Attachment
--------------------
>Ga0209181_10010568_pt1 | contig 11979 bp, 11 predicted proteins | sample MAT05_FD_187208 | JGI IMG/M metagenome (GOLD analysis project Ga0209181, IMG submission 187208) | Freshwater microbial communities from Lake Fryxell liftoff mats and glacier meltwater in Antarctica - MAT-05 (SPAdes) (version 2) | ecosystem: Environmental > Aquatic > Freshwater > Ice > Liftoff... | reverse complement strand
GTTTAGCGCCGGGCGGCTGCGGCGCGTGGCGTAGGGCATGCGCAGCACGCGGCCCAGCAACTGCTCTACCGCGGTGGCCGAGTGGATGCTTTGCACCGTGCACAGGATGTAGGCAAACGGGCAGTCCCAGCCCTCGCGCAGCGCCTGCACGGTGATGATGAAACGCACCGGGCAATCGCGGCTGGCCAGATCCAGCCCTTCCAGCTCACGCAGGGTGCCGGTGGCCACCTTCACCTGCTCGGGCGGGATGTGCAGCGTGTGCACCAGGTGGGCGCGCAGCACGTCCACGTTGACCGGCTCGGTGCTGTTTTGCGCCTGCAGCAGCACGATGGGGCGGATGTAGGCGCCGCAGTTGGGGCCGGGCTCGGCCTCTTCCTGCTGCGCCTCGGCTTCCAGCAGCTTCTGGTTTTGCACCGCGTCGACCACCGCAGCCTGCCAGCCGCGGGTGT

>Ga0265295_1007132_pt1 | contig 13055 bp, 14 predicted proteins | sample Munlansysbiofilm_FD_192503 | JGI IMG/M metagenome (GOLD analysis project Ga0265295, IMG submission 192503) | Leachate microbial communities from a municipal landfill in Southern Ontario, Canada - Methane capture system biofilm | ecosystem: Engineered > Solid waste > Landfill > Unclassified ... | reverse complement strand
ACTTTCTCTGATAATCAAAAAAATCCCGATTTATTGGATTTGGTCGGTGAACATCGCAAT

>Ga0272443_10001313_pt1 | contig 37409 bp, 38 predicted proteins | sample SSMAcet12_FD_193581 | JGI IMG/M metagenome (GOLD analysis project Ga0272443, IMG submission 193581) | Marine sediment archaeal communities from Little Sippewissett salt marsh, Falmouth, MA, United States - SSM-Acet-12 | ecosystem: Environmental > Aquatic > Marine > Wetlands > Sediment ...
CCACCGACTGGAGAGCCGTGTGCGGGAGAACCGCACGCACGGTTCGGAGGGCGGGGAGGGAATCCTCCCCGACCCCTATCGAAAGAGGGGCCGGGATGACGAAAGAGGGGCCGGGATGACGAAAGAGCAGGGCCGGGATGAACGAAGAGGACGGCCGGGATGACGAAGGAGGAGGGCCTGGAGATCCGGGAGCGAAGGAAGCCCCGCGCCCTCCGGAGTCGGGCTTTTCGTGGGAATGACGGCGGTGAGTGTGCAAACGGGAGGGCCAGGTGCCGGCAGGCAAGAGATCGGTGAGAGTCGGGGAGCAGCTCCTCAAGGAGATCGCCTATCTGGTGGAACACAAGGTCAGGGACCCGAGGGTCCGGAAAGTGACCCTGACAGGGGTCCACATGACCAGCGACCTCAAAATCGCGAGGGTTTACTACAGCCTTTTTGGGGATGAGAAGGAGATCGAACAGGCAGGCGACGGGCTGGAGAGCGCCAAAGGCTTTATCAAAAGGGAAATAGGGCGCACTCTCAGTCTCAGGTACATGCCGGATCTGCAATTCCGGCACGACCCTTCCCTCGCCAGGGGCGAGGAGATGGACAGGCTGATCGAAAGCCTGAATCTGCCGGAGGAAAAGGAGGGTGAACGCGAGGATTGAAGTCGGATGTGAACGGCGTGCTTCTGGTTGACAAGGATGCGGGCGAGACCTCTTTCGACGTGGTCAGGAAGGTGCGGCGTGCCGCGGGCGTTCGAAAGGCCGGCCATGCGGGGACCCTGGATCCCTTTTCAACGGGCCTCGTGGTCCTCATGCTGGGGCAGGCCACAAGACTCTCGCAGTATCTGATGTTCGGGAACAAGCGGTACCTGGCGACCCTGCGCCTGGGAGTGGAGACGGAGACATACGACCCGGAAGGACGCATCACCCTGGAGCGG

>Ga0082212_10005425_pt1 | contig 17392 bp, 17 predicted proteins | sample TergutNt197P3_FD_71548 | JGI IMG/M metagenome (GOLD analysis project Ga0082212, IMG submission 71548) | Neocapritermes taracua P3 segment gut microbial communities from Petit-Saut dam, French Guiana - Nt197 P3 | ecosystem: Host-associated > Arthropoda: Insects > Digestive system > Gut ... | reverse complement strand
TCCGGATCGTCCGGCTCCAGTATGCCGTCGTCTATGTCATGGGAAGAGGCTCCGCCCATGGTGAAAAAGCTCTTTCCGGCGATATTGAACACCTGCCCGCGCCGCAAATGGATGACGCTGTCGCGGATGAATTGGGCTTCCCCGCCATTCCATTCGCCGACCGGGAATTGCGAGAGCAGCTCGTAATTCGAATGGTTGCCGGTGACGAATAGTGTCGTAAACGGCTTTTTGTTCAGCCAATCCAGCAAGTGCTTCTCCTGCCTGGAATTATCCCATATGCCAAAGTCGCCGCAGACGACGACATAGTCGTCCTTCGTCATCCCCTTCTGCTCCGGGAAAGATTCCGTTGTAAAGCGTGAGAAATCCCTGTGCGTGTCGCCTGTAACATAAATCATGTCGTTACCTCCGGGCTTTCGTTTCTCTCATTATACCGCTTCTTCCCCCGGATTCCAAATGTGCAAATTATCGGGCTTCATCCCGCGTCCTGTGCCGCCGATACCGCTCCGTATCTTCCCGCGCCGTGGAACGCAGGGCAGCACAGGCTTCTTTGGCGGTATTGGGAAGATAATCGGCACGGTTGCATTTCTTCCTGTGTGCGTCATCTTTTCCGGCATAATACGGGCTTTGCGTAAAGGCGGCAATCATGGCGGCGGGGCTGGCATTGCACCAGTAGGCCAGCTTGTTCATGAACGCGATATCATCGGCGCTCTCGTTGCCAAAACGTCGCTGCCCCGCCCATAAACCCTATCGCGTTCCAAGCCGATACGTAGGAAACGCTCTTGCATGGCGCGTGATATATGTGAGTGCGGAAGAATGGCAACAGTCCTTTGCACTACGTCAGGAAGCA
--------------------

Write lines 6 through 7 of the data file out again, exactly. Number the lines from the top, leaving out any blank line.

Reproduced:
CCACCGACTGGAGAGCCGTGTGCGGGAGAACCGCACGCACGGTTCGGAGGGCGGGGAGGGAATCCTCCCCGACCCCTATCGAAAGAGGGGCCGGGATGACGAAAGAGGGGCCGGGATGACGAAAGAGCAGGGCCGGGATGAACGAAGAGGACGGCCGGGATGACGAAGGAGGAGGGCCTGGAGATCCGGGAGCGAAGGAAGCCCCGCGCCCTCCGGAGTCGGGCTTTTCGTGGGAATGACGGCGGTGAGTGTGCAAACGGGAGGGCCAGGTGCCGGCAGGCAAGAGATCGGTGAGAGTCGGGGAGCAGCTCCTCAAGGAGATCGCCTATCTGGTGGAACACAAGGTCAGGGACCCGAGGGTCCGGAAAGTGACCCTGACAGGGGTCCACATGACCAGCGACCTCAAAATCGCGAGGGTTTACTACAGCCTTTTTGGGGATGAGAAGGAGATCGAACAGGCAGGCGACGGGCTGGAGAGCGCCAAAGGCTTTATCAAAAGGGAAATAGGGCGCACTCTCAGTCTCAGGTACATGCCGGATCTGCAATTCCGGCACGACCCTTCCCTCGCCAGGGGCGAGGAGATGGACAGGCTGATCGAAAGCCTGAATCTGCCGGAGGAAAAGGAGGGTGAACGCGAGGATTGAAGTCGGATGTGAACGGCGTGCTTCTGGTTGACAAGGATGCGGGCGAGACCTCTTTCGACGTGGTCAGGAAGGTGCGGCGTGCCGCGGGCGTTCGAAAGGCCGGCCATGCGGGGACCCTGGATCCCTTTTCAACGGGCCTCGTGGTCCTCATGCTGGGGCAGGCCACAAGACTCTCGCAGTATCTGATGTTCGGGAACAAGCGGTACCTGGCGACCCTGCGCCTGGGAGTGGAGACGGAGACATACGACCCGGAAGGACGCATCACCCTGGAGCGG

>Ga0082212_10005425_pt1 | contig 17392 bp, 17 predicted proteins | sample TergutNt197P3_FD_71548 | JGI IMG/M metagenome (GOLD analysis project Ga0082212, IMG submission 71548) | Neocapritermes taracua P3 segment gut microbial communities from Petit-Saut dam, French Guiana - Nt197 P3 | ecosystem: Host-associated > Arthropoda: Insects > Digestive system > Gut ... | reverse complement strand